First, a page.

The movie presents many speakers who ponder the oddities of fate, such as Kiyoshi Sasaki, a tombstone engraver, in his early fifties. Sasaki says that it felt strange for him to engrave the date of 3.11 again and again on tombstones of people ranging from 1 year old to 90 years old, all who had died on the same day.

“That day, I also ran for my life. The water came up to my knees while I was running. I cannot help wondering if I was left alive just to engrave that date on the stones.”

On one railway line, a train stopped in the middle of a tunnel immediately after the earthquake occurred. Mr. Minoru Yasumiishi, the conductor said that if he had continued further, his train and its passengers would have disappeared; they would have been swallowed up by the tsunami on the other side of the mountain. He said that he was overwhelmed with anxiety inside the tunnel, “Staying two hours inside the tunnel was really more than my nerves could bear.” And at the time, there was no way of knowing what had happened on the other side. In a very Japanese manner, the conductor explains, “This type of situation is not covered in the manual. I had to act on my own and make individual decisions. No one could reach me to give me orders.” All his passengers survived.

Many victims were the physically disabled and elderly people. Some blame the authorities for building nursing homes at sea level—in places where nobody would build their own houses, knowing the dangers of a tsunami existed.

“People in wheelchairs were living in this place, this is unforgivable,” says the father of a young caretaker in the movie. His son died in the tsunami, while helping the disabled people to evacuate to a nearby hillside. The man intends to sue the mayor of the town for building nursing homes there.

“Those who let this happen should be held responsible. My son was brave; he tried to save many lives. However, I cannot help blaming myself for (his death). I kept telling my son, when he became a caregiver, that as their overseer, he had to be the last one to evacuate—whatever happens.”

Yasuhiro Igarashi, a fisherman in the town of Yamada who was formerly a yakuza, lost his wife and his two small children in the tsunami while he was at sea. He said that he wished a scientist would invent a “time machine … one that would take me back one or two minutes before the tsunami.” Before the electricity went out, the radio announced that there would be a three meters high tsunami. He then advised his wife to stay home, while he went to move his boat off shore. But when he came back, his entire house was washed away, and his family was missing.

In some of Nakata’s horror films, water has a very frightening aspect to it. He said that when he was a child, he was indeed fascinated and inspired by the water, and that he often went to places where he could sit and contemplate it. Usually, the theme of stagnating water reflects the “mirror of society” such as in his movie Dark Water, where a young girl who is neglected and drowns in a water tank, later returns as a vengeful water spirit. In Ring, Sadako, the protagonist had died in a well, and returns from the watery grave to haunt the living. Yet, Nakata no longer seems to fear the water as much.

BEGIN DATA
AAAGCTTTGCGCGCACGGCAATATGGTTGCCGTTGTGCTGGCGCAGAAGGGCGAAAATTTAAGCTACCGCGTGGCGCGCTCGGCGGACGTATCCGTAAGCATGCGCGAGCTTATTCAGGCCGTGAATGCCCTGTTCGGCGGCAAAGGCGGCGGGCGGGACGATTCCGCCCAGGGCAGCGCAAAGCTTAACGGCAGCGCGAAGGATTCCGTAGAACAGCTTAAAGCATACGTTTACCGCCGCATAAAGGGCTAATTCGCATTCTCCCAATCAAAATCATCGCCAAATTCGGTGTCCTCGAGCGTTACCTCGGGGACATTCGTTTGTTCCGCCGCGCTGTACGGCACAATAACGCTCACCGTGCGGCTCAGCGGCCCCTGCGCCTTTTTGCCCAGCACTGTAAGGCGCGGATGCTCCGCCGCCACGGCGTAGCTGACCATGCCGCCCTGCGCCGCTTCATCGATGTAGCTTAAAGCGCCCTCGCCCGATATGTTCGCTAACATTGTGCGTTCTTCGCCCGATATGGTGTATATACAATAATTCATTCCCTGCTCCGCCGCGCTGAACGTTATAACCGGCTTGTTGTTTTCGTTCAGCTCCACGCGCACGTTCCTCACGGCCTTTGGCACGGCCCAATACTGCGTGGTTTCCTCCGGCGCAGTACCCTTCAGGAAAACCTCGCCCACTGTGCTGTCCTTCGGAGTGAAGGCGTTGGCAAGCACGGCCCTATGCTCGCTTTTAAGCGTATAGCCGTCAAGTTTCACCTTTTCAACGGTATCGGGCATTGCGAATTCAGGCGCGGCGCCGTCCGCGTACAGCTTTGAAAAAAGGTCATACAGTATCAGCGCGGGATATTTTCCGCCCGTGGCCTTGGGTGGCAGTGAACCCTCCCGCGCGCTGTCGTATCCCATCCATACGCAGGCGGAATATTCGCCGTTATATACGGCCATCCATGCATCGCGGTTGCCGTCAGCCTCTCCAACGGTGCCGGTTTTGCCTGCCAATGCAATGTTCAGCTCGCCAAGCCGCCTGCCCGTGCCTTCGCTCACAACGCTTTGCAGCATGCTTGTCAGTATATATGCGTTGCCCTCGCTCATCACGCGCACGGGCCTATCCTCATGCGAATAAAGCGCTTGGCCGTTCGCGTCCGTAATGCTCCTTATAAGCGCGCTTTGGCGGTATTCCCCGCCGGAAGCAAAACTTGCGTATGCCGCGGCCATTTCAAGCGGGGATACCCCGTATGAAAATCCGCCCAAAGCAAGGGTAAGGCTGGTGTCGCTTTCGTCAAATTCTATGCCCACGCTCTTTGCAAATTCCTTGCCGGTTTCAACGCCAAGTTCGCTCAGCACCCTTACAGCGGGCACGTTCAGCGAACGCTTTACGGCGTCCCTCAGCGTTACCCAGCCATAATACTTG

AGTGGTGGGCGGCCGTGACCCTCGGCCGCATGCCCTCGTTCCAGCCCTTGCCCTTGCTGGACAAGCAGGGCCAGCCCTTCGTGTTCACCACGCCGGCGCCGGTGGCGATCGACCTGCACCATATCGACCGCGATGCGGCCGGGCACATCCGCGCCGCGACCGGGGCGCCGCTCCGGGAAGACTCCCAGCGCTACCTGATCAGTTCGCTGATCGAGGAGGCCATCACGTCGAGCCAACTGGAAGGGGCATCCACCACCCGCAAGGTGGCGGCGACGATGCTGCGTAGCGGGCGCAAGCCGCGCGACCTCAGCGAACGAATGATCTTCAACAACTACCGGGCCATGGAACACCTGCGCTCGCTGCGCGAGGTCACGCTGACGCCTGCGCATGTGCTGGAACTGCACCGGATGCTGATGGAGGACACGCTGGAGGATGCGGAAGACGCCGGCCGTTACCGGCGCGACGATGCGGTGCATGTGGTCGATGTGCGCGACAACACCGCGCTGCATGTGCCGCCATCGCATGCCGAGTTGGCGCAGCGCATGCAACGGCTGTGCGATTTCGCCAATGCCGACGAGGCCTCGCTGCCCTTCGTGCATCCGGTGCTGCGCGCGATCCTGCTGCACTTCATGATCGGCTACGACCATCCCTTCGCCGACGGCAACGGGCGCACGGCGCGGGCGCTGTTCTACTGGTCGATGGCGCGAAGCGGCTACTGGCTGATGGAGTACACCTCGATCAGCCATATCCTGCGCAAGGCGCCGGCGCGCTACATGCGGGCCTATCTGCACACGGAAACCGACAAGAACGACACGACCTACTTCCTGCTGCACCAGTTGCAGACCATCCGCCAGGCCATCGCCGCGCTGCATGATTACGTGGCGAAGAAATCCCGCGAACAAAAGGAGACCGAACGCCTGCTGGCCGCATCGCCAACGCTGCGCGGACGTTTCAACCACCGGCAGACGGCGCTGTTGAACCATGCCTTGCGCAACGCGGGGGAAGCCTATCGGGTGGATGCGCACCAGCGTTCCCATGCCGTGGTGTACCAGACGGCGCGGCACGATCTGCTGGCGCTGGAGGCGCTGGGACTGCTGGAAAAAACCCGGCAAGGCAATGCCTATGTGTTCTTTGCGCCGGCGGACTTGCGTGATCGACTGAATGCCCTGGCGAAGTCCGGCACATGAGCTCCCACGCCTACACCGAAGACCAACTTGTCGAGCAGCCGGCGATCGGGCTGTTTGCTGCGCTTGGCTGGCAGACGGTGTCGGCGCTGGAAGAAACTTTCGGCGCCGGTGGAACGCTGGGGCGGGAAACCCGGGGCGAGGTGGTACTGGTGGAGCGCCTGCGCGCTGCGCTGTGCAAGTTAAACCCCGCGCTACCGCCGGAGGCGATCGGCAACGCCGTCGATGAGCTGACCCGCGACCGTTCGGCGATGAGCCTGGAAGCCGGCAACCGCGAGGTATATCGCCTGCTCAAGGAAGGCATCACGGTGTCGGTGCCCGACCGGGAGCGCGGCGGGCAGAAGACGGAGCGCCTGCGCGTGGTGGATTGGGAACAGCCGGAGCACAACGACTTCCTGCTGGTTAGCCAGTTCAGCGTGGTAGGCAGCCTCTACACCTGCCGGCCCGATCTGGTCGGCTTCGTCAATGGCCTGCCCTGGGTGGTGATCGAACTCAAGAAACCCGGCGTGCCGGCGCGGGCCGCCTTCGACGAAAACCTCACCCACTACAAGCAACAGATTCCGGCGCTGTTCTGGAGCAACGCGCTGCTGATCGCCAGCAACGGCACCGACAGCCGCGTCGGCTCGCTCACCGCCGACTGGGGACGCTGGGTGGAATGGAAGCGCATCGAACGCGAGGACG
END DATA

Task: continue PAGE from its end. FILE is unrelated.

The tsunami, in the documentary, could be seen as water personifying death and destruction, but in fact, the last scene in the movie shows a rather peaceful sea. Japan is an island country and consequently beset with typhoons, flooding rivers, and tsunamis. Water causes many disasters and deaths within Japan. In Ring, water is death personified. However Nakata says, “Through evolution, our ancestors come from the water and the sea. Water is also a source of life, and therefore we initially depend on the bounding of the seas for our livelihood.” Even the fisherman in the film says although the tsunami caused many deaths, it does not mean that he feels a sense of anger toward the sea. Because his livelihood depends on the ocean there is no way for him to carry a grudge towards the sea.

The film captures the tragedy from many different angles but perhaps Kazue Yamazaki, a very old woman in Iwate prefecture, who experienced three tsunamis in her life, best expresses the central theme. “Perhaps, I was born with the fate of surviving tsunamis, ” she muses in the film. She says she would have liked to leave this world before she became a burden to her family, “but I cannot escape my fate.” Her words are the most inspiring in a dark and thoughtful film.

“Though this disaster got us all down, we, the survivors, we cannot just keep crying and crying. Everybody experiences hardship in his or her life. There are many different kinds of sorrow we all have to live through in a life time.”

The Daily Beast spoke with Jikisai Minami, the Buddhist priest who appears in Nakata’s film and helped him meet many of the survivors. Minami believes the film will have some cathartic effects.  

Minami has been trying to express to the victims that, “Nobody knows why this tragedy has happened, and it is better not to try to put some cosmic explanation out there for it.” He notes the difficulty for many of the people is that some of them have not seen the dead bodies of their beloved ones, and on some subconscious level, therefore they cannot accept their death. “All they can do is wait until time heals their pain, although they will never be able to forget the tragedy, because they do not even have a fully realized sense of what they have lost.”

Living in the Wake of 3.11 was filmed between July and October of 2011. Hideo Nakata produced the movie in association with Twins Japan Inc., and the composer Kenji Kawai provided the music. A subtitled version may be released in the United States this year.  

Editor's Note: An earlier version of this piece incorrectly cited the Buddhist priest in Hideo Nakata’s film as Jisaki Minami-san. His name is Jikisai Minami. Additionally, it wrongly stated that Mr. Yasuhiro Igarashi lost his wife and parents in the tsunami while he was at sea. He lost his wife and his two small children.